Mother who lost her baby 'sent home with leaflet'
A pregnant woman has told how she was sent home with a leaflet to read after being told her baby was dead.
The heartbroken mother-of-one has sent a desperate plea to the Health Minister to improve services for women who miscarry.
Stacy Shaw found out at a scan on Tuesday that her baby had died - and was then refused treatment at her local hospital.
It comes just hours after Edwin Poots launched his vision for the future of healthcare for pregnant women - including providing care close to home.
The 27-year-old Holywood woman was told her baby's heart had stopped three weeks earlier and she required surgery.
"They told me they couldn't find a heartbeat and handed me a leaflet," she said.
"The consultant told me I could have the procedure at the Ulster Hospital and told me to go home and fast, then phone back in the morning for an appointment.
"I rang back the next day and was told they didn't have any space at the Ulster.
"They said I could go to the Lagan Valley, but I didn't want to. I wanted to go a hospital I know. They told me to ring back the following morning."
When Ms Shaw spoke to a member of staff at the hospital yesterday she was told the procedure will not be carried out there.
"They said they can't cope with the number of people who need treatment," she said.
"She said I could never have had my procedure there. Everyone I have spoken to has given me different information.
"I haven't had any support. I was given a leaflet and that's it.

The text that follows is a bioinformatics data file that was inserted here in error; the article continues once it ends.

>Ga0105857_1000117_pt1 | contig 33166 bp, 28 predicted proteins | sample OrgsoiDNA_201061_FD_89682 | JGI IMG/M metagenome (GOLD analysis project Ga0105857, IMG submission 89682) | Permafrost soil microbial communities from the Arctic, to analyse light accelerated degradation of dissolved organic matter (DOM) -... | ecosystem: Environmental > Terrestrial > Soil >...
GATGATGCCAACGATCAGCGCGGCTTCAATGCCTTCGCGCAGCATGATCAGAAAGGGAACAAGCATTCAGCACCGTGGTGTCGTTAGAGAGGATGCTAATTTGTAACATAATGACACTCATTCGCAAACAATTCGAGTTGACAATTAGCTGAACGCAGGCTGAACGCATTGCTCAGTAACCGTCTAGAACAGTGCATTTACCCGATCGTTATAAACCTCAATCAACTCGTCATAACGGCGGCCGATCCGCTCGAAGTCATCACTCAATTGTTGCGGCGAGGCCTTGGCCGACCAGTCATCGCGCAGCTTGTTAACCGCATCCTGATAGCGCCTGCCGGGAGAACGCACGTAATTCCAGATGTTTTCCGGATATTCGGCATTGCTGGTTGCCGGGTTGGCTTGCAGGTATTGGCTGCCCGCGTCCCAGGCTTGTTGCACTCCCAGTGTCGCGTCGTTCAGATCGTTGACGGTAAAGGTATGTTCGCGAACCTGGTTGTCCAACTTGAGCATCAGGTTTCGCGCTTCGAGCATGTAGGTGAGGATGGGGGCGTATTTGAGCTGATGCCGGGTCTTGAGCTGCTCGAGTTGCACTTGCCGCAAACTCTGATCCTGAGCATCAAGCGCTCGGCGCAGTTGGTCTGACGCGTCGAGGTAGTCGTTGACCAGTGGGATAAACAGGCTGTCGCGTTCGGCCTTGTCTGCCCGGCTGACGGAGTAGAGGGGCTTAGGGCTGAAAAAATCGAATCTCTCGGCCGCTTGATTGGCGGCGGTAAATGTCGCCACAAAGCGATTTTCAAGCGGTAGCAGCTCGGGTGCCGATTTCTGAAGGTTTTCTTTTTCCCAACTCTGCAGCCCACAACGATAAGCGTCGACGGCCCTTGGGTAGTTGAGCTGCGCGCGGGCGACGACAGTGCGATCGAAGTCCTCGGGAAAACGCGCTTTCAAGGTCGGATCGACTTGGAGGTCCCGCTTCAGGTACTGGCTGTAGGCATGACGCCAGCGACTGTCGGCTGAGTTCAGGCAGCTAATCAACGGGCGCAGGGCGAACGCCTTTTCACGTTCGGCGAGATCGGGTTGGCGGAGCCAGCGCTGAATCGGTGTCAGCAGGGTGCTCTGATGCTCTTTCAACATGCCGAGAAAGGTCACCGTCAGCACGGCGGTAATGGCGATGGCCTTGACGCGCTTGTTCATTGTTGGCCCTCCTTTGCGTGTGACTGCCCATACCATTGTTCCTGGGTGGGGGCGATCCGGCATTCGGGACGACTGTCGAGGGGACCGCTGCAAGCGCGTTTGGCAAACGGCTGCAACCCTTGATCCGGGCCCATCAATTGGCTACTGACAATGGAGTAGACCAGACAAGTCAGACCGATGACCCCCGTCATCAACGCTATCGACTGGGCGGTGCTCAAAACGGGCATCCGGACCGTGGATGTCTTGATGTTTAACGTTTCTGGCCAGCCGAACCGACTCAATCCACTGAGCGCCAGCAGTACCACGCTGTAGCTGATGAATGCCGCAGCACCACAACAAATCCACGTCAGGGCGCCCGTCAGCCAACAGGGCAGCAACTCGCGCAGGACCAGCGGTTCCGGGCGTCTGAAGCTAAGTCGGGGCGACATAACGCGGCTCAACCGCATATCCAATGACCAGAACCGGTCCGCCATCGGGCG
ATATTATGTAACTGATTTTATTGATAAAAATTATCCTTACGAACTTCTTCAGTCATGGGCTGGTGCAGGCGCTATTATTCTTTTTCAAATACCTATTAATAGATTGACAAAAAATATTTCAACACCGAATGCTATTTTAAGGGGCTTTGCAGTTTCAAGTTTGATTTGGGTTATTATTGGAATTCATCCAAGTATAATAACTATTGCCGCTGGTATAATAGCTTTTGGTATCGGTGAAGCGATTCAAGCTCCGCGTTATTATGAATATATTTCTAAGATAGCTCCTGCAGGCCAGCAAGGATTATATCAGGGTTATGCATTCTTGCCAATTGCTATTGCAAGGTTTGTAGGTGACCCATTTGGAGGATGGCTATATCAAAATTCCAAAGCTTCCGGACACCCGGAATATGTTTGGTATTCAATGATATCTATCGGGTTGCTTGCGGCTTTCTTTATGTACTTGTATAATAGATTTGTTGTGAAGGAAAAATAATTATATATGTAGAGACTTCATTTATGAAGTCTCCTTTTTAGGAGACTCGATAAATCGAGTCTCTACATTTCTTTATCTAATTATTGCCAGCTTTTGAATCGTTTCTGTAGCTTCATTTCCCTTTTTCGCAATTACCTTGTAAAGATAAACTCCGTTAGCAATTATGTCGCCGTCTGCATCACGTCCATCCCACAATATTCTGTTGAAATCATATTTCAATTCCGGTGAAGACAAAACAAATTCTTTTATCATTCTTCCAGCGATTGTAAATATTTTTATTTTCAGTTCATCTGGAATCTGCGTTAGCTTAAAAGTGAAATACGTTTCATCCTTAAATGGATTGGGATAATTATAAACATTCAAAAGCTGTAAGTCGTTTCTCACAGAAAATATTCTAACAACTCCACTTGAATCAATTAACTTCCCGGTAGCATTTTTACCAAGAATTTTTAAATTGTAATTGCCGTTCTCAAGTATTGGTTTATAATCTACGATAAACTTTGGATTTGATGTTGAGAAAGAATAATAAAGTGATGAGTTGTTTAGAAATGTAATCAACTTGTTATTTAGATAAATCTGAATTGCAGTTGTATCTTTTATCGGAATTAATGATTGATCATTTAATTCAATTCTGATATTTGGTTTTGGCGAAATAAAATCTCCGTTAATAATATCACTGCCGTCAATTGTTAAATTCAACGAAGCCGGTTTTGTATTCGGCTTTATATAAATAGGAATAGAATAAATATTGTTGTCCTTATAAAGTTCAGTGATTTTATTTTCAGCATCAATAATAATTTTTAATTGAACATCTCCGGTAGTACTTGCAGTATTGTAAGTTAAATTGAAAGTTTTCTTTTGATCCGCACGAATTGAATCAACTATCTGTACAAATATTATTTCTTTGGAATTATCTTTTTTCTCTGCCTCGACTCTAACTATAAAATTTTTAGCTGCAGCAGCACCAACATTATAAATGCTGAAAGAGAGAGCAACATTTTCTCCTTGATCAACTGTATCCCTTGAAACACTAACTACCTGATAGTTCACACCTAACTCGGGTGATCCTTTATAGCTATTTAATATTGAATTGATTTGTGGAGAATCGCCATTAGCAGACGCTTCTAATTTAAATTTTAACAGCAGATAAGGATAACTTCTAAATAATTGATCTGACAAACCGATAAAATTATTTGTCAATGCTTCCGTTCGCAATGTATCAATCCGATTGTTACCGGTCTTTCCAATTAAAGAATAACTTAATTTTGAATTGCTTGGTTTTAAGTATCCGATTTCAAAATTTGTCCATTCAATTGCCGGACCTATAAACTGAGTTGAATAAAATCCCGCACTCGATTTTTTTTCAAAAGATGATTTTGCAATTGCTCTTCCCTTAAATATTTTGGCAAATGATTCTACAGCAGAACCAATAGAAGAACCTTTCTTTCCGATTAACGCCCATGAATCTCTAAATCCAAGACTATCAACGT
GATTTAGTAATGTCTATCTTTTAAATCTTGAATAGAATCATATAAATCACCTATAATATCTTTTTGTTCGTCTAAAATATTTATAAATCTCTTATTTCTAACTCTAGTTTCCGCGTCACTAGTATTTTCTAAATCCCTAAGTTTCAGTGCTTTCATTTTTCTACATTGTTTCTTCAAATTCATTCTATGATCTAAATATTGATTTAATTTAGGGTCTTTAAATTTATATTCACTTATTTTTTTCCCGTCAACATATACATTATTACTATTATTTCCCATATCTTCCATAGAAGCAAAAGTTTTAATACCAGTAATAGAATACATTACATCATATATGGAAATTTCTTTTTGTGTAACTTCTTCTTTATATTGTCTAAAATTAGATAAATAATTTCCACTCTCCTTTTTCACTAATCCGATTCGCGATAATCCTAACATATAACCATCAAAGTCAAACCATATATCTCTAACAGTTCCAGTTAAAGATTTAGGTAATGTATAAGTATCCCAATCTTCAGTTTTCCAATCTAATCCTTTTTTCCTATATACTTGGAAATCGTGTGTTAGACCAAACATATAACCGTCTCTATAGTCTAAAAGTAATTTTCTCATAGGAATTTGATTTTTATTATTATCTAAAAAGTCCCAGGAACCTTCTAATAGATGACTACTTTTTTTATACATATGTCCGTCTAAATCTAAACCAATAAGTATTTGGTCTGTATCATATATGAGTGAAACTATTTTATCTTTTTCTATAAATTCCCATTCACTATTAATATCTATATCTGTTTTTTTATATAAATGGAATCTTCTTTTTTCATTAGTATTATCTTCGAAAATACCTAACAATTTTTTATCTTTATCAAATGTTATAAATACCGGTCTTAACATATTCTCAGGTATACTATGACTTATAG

"I haven't even been told if there's a helpline I can call. They said I could take tablets to get rid of the baby but I told them I didn't want to do that."
Ms Shaw said she asked for a second scan to be carried out to confirm the death of the baby she was carrying.
"I'm still experiencing all the symptoms of being pregnant. I'm just so confused.
"I begged for a second scan, it would take them five minutes, but they said there was no way they could have made a mistake with me.
"I looked into having one done privately, but it would cost £700."
The Royal Victoria Hospital has now taken over the care of Ms Shaw.
A leading Northern Ireland doctor said women who miscarry require support to help them through their ordeal.
Dr Brian Patterson said: "We are charged with looking after the emotional wellbeing of our patients as well as the physical.
"Women who have miscarried have had a bereavement and it isn't enough to hand them a leaflet. You need to talk to them and answer their questions."
A spokeswoman from the Department of Health said Mr Poots does not comment on individual cases.
A spokeswoman from the South Eastern Health & Social Care Trust said: "We wish to offer condolences to Ms Shaw at this sad time.
"There is protected theatre time for this type of surgical procedure in Lagan Valley Hospital - which is our day procedure unit within the trust. Slots were available for Ms Shaw on two occasions and the trust has therefore provided every opportunity for treatment."